Motivation, remote work and Covid
The Covid-19 pandemic has shattered all norms of what was once considered normal by every one of us. It has caused unprecedented disruptions to all facets of life. It has forced people across cultural and geographic lines to reimagine and adapt to a new world. A world underscored by confinement, uncertainty, restrictions and isolation.
One of the biggest fallouts of the pandemic has been the push to keep livelihoods going. This has been accomplished by making remote and hybrid work sustainable, productive and efficient. There are several studies on the efficacy of working from home record higher productivity due to fewer distractions and the ability to log longer hours when working from home. These longer-term effects on motivation and mental wellbeing, however, are demanding reconsideration as the pandemic rages on.
For organizations large or small, finding a way to balance the psychology of motivation and heightened productivity is a challenge. To help you out, we’ve listed some motivation tips. You can implement these to create win-win situations for yourself and your employees while making the most of working remotely:
Motivation Tips and Hacks to Try
1. Encouraging Boundaries:
The idea of having employees log longer hours or stay available on work communication all day is seemingly intuitive. Longer hours dedicated to work, after all, automatically translate to more work done. This is likely to show strong results at the start, but can be detrimental to productivity, motivation and wellbeing in the long run. This can lead to employees beginning to report burnout, fatigue and dissatisfaction over time.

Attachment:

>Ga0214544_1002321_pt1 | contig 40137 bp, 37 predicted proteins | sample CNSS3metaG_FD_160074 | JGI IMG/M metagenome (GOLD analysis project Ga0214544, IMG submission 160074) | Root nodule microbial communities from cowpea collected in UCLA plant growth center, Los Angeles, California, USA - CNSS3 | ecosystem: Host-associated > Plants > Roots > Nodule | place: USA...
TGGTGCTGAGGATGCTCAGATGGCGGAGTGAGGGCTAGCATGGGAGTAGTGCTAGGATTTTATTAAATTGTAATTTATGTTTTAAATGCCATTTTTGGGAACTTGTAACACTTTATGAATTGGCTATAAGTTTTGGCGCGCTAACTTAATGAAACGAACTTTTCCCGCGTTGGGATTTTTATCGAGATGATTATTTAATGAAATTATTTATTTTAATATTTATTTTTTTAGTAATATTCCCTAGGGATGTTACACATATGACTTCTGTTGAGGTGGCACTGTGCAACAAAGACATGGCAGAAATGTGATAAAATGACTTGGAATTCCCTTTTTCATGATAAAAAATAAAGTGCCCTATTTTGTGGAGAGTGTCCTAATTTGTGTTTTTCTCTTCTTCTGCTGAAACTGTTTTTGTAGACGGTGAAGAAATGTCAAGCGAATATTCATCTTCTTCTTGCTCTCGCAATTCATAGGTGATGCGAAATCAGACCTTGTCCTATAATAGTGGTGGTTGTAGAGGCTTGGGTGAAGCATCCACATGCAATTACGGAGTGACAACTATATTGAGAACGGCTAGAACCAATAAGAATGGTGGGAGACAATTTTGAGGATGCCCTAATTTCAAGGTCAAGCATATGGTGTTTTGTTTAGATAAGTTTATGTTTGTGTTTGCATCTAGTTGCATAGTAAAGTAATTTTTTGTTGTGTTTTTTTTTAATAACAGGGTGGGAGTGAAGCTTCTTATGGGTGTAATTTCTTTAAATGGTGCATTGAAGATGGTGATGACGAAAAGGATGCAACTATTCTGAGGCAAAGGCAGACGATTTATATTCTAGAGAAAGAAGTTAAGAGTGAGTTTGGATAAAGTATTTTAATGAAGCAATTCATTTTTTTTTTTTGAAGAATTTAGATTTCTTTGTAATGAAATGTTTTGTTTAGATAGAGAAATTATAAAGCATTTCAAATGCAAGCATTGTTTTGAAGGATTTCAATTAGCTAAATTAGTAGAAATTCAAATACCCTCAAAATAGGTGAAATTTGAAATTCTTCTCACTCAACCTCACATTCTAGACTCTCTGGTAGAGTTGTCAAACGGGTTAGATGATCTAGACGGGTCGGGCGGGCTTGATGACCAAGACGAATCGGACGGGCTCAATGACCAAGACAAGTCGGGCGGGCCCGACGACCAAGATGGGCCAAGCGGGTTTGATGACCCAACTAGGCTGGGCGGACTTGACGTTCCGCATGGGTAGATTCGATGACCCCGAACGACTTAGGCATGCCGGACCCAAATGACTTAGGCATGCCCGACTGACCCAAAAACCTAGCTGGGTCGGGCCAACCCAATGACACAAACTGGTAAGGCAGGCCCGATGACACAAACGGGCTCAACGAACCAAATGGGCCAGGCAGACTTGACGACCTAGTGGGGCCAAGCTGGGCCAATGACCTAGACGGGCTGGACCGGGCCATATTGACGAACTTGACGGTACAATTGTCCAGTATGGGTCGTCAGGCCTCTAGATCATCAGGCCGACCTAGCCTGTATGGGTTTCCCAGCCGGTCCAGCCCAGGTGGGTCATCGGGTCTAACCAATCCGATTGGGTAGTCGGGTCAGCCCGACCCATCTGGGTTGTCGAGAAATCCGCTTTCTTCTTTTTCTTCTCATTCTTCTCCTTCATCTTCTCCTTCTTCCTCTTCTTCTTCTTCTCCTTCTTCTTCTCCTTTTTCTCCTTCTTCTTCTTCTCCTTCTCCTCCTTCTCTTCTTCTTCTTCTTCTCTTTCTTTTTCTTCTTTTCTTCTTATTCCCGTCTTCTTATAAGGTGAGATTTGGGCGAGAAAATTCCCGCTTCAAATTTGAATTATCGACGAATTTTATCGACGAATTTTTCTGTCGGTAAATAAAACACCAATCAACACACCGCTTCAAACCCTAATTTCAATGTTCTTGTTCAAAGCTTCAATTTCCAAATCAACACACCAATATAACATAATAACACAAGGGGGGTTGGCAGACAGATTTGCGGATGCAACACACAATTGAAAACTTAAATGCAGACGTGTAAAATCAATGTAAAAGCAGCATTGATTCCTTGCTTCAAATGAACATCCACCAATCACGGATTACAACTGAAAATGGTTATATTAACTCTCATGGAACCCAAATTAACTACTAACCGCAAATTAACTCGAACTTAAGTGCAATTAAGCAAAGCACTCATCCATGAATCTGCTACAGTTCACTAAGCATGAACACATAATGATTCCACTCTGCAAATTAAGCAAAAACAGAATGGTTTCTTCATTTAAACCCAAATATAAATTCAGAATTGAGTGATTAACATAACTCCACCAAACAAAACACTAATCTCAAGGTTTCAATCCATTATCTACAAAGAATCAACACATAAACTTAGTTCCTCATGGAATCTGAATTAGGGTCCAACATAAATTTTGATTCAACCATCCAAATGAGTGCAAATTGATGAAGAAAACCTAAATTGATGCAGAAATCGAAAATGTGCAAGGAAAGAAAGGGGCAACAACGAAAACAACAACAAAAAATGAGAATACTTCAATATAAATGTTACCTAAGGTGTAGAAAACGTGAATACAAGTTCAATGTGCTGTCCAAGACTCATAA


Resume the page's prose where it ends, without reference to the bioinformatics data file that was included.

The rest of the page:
So, to combat these effects, encourage your employees to try the following:
- Build a daily routine that takes into consideration ample personal and down time
- Set up snooze schedules on your devices and apps to make sure you are digitally well rested
- Set out personal time everyday for social connection, making sure you’re meeting with or speaking to loved ones or colleagues
- Through the course of your work day make sure you take time to eat nutritious meals. Take breaks away from your devices and hydrate enough. A healthy body supports and maintains a healthy mind
2. Non- Monetary Rewards and Incentives:
Evidence from research reveals a strong correlation between low motivation in employees and the lack of recognition or support.
Non-monetary incentives that are useful to the team and the organization during these times can be implemented. They are a good way to go without having to allocate additional revenue or budget spends:
- Offering four-day work weeks for teams that reach their targets or complete projects beyond expectations
- Feature employees on company social platforms or internal networks. Highlight their service and accomplishments that have gone above calls of duty during these times of crisis
- Barter potlucks or virtual get togethers for teams that aren’t able to meet each other or share meals together. These are important daily rituals of bonding that are no longer possible with remote work. Assigning members to send meals to each other can help revive foster a sense of community and adds things to look forward to at work
3. Integration of Technology and AI:
With much of today’s work managed virtually, the levels of digital literacy and comfort with technology are higher than before. Using this familiarity and comfort with emerging tech, organizations can introduce Artificial Intelligence tools. Adding periodic, gamified surveys and tasks to help them monitor and catch interferences in mental wellbeing prior to onset. This allows the organization to take timely action to protect the overall wellbeing of their employees. This also contributes to saving on attrition and productivity costs. Additionally, it creates feedback loops that serve as crucial indicators of the efficacy of any new performance or engagement policies that are being implemented.